Park Street Tree Post-mortem

Last night’s Park Street Tree meeting was really invigorating (depressing as well). Below is the twitter comments at #alamtg. Before I get there, I want to share some brief thoughts now that it’s 12-hours later.

  • The meeting was a perfect example of how public involvement, even when its contentious, is good. Disparate voices, many who often disagree, came, ranted and then magically made the process for moving forward 10,000 times better. Instead of choosing from a list of 6 uninspiring trees picked by Public Works because they won’t possibly damage sidewalks in a decade or two, there will be a survey of characteristics that the public would like in their streetscape. Then professional landscape designers from the community will engage with Public Works to help select the trees that meet that criteria. A perfect example of planning and design trumping engineering-first principles.
  • It was clear that the Public Works department is still unclear on what they did wrong. After stating that the Phase I project was a huge success, they then started presenting how they have changed every single aspect of the 2nd phase, ignoring consultant advice and relying on the personal anecdotal evidence received by the PW Director. At one point, PW’s 2nd in command responded that public input on parking kiosks was done in the form of calling city staff from other cities to see how kiosks have worked for them.
  • Old plans and policies, not one of which stated that 21 trees would be cut down all at once, were trotted out to support the fact that this was all well planned and understood. Again and again, Public Works took the position that they did everything right, but that we’ll change the policies/rules for the future so that everything will be done differently.
  • Apparently the Master Tree Plan exempts streetscape projects from noticing. PW wrote the plan. Not once did they explain what part of the community asked to have that exemption written into it. I’ll but $5 on the fact that that issue was never  discussed and that nobody ever really noticed it. Others, more involved in the development of the plan can correct me if I’m wrong.
  • After saying that pedestrian bulb-outs were removed from the plan based on the feedback of PSBA, “a few phone complaints” and “concerns of the risk management office {apparently Alameda is a special place where bulbouts are a risk liability to the City, unlike the rest of the universe…I mean seriously}, it turns out that the bulb-outs were value-engineered out of the plan to save money. However, the ones in phase 1 are where the healthy trees are, etc. Irony?
  • Some members of the public were looking to recall the council over this, convinced that just a council people approved the plan. This was put to rest hopefully.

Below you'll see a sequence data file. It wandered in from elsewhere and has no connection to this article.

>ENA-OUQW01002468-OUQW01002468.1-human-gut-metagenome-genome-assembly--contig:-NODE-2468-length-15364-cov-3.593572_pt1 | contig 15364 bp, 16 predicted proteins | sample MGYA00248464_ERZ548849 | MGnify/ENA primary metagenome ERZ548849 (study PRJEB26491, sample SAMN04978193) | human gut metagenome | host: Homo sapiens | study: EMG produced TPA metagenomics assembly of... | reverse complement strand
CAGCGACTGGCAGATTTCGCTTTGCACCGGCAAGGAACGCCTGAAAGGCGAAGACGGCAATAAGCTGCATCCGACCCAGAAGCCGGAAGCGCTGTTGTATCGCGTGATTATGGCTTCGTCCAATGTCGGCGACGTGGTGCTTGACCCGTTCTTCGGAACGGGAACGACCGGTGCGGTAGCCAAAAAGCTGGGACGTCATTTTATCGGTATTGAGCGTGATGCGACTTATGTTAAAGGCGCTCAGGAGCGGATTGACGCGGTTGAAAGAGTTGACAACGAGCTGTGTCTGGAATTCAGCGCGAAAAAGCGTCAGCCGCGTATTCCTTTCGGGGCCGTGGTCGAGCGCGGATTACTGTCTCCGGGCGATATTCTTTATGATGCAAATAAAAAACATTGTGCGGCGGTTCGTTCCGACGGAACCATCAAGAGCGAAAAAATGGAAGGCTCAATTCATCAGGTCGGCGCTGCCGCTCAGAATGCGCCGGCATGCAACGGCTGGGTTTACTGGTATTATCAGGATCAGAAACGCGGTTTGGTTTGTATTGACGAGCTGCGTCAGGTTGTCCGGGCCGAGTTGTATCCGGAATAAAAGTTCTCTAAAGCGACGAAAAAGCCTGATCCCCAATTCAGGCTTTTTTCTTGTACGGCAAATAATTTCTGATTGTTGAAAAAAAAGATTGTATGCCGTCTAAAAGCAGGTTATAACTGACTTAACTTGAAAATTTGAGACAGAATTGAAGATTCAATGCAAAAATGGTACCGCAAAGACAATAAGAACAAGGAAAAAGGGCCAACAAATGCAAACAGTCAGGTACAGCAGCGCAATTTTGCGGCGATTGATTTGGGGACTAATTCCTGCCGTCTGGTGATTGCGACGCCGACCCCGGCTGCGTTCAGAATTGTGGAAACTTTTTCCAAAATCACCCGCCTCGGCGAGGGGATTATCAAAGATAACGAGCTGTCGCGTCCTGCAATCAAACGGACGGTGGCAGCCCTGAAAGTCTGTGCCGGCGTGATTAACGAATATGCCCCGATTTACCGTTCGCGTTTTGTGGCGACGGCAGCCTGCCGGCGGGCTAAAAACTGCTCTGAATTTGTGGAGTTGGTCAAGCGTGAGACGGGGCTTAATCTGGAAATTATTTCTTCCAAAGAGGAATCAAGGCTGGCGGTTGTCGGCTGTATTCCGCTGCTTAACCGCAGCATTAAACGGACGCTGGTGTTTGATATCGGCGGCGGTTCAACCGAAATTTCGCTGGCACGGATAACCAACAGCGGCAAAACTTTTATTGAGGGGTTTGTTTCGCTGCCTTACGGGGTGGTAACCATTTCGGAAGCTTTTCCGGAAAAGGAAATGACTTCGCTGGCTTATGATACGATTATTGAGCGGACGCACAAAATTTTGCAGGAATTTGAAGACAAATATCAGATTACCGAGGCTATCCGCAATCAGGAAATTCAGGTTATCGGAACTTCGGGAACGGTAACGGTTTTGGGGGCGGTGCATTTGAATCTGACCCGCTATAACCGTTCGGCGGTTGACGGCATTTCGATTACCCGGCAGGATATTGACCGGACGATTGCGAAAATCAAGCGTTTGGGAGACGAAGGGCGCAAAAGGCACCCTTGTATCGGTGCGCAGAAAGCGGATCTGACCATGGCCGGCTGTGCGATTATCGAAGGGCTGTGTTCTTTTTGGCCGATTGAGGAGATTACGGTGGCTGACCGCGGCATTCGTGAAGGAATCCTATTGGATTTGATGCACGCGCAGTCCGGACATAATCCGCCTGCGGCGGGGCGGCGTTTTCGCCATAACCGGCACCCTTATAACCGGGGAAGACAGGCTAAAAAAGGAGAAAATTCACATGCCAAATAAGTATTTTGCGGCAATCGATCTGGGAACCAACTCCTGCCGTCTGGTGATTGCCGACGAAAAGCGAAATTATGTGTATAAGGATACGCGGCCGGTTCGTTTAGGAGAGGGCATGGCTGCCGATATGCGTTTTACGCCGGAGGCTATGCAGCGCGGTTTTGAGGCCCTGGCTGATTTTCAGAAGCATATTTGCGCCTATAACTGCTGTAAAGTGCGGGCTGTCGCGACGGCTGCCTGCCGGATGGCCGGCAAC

• After making some compelling statements about public process, School Board member Trish Spencer stood up, pointed at PSBA Executive Director and started yelling “you don’t even live here” in what was the ugliest moment of the entire meeting. This followed the Public Works Director saying that City Staff rushed the Tree removal and streetscape work based on Ratto’s comments at the City Council. Ratto found himself in the unfortunate position of having to say “I’m an employee who expresses the opinions of my Board when they ask me too.” It was a really ugly and divisive way to end the meeting.
  • The other jaw dropper was during a combative question from the audience about how PW could possibly have thought that the policies they were following (and had written) could make sense, the Public Works Director told an audience member “Then you should have gotten involved in developing the Master Tree Plan a few years ago.” {To this day, Public Works doesn’t seem to understand that the Master Tree Plan policy allows for the non-notification of trees in a streetscape, but doesn’t require it. Therefore, they still made a decision not to notice the trees.}
  • It’s clear that significant changes to the way that the city plans public works projects have to be undertaken. I think after last night, the City Manager’s office, who were in attendance, should have a very good idea of what the problems are with the “planning” that is coming out of the PW dept.
  • Lastly, Deputy City Manager Alex Nguyen “guaranteed” that staff would be bringing the council a Public Participation Policy for the city in the next couple of months. (that’s #2 on the petition, #1 is plant bigger trees, which we’ll get as well, though they may come in the form of smaller trees that grow 2-3 feet a year, two done, one to go).

Here’s the twitter feed, all the un-identified ones are mine, many of them are quotes from people in the meeting, though I rarely used “‘s, still getting used to twitter:

Staff presentation interupted twice by angry people. #alamtg

#alamtg parking meter uproar. Folks hate the kiosks.

#alamtg pw did outreach on parking meters. Asked cities what is the best way to implement there predetermined decision

#alamtg had to remove trees for streetlights.

#alamtg had to remove parking meters for trees

#alamtg eek. Support for kiosks! I’m personally fan

#alamtg parking kiosks are a pilot.

#alamtg calls get out “get back to the trees”

#alamtg didn’t it occur to you in the last five years to talk to the public

#alamtg comment “you have to notice trees in residential areas. It didn’t occur to you to notice?”

#alamtg tree master plan says trees should be kept under most circumstances

#alamtg streetscape plan says shade is undeairable….(laughter)

#alamtg 2002 plan says “over time” trees will be removed.

#alamtg exception for streetscape to clear cut

#alamtg PW director is getting testy with people’s questioning of PW de isions